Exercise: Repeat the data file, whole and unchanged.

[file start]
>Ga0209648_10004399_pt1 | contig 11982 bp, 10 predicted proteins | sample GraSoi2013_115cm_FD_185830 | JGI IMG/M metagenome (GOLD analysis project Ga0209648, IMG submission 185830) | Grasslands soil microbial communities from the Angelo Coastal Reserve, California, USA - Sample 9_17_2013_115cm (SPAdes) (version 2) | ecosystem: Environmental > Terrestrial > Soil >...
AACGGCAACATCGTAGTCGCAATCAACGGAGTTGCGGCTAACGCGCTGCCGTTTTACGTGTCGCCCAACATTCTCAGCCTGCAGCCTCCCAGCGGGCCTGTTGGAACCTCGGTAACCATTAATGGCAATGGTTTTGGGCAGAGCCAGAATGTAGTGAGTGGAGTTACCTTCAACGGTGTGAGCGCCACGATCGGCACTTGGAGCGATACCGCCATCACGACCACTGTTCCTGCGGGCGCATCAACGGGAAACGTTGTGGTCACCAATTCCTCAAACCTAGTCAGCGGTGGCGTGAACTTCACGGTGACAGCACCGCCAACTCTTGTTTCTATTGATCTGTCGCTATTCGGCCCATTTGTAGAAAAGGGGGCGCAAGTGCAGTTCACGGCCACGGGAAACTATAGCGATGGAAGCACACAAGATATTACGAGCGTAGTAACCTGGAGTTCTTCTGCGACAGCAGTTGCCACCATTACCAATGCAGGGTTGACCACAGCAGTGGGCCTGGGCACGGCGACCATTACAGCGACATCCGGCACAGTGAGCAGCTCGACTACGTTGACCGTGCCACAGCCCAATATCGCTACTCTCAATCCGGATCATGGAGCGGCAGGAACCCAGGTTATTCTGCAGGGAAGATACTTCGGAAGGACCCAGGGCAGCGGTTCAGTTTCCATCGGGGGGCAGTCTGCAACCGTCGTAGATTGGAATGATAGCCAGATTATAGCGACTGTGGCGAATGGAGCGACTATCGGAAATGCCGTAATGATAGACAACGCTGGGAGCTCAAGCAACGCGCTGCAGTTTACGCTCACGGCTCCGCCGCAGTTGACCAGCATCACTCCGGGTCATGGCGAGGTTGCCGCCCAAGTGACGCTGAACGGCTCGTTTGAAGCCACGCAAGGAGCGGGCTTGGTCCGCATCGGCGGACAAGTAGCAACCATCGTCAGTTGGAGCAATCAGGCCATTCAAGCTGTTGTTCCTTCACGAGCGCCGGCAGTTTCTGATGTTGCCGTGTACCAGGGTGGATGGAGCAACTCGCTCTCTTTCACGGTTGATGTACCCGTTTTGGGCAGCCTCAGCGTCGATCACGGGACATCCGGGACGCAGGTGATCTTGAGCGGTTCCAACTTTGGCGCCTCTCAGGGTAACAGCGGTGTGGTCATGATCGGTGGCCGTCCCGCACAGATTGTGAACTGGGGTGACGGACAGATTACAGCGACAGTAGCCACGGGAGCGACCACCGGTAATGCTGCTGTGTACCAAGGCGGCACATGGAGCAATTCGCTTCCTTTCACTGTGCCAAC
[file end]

>Ga0209648_10004399_pt1 | contig 11982 bp, 10 predicted proteins | sample GraSoi2013_115cm_FD_185830 | JGI IMG/M metagenome (GOLD analysis project Ga0209648, IMG submission 185830) | Grasslands soil microbial communities from the Angelo Coastal Reserve, California, USA - Sample 9_17_2013_115cm (SPAdes) (version 2) | ecosystem: Environmental > Terrestrial > Soil >...
AACGGCAACATCGTAGTCGCAATCAACGGAGTTGCGGCTAACGCGCTGCCGTTTTACGTGTCGCCCAACATTCTCAGCCTGCAGCCTCCCAGCGGGCCTGTTGGAACCTCGGTAACCATTAATGGCAATGGTTTTGGGCAGAGCCAGAATGTAGTGAGTGGAGTTACCTTCAACGGTGTGAGCGCCACGATCGGCACTTGGAGCGATACCGCCATCACGACCACTGTTCCTGCGGGCGCATCAACGGGAAACGTTGTGGTCACCAATTCCTCAAACCTAGTCAGCGGTGGCGTGAACTTCACGGTGACAGCACCGCCAACTCTTGTTTCTATTGATCTGTCGCTATTCGGCCCATTTGTAGAAAAGGGGGCGCAAGTGCAGTTCACGGCCACGGGAAACTATAGCGATGGAAGCACACAAGATATTACGAGCGTAGTAACCTGGAGTTCTTCTGCGACAGCAGTTGCCACCATTACCAATGCAGGGTTGACCACAGCAGTGGGCCTGGGCACGGCGACCATTACAGCGACATCCGGCACAGTGAGCAGCTCGACTACGTTGACCGTGCCACAGCCCAATATCGCTACTCTCAATCCGGATCATGGAGCGGCAGGAACCCAGGTTATTCTGCAGGGAAGATACTTCGGAAGGACCCAGGGCAGCGGTTCAGTTTCCATCGGGGGGCAGTCTGCAACCGTCGTAGATTGGAATGATAGCCAGATTATAGCGACTGTGGCGAATGGAGCGACTATCGGAAATGCCGTAATGATAGACAACGCTGGGAGCTCAAGCAACGCGCTGCAGTTTACGCTCACGGCTCCGCCGCAGTTGACCAGCATCACTCCGGGTCATGGCGAGGTTGCCGCCCAAGTGACGCTGAACGGCTCGTTTGAAGCCACGCAAGGAGCGGGCTTGGTCCGCATCGGCGGACAAGTAGCAACCATCGTCAGTTGGAGCAATCAGGCCATTCAAGCTGTTGTTCCTTCACGAGCGCCGGCAGTTTCTGATGTTGCCGTGTACCAGGGTGGATGGAGCAACTCGCTCTCTTTCACGGTTGATGTACCCGTTTTGGGCAGCCTCAGCGTCGATCACGGGACATCCGGGACGCAGGTGATCTTGAGCGGTTCCAACTTTGGCGCCTCTCAGGGTAACAGCGGTGTGGTCATGATCGGTGGCCGTCCCGCACAGATTGTGAACTGGGGTGACGGACAGATTACAGCGACAGTAGCCACGGGAGCGACCACCGGTAATGCTGCTGTGTACCAAGGCGGCACATGGAGCAATTCGCTTCCTTTCACTGTGCCAAC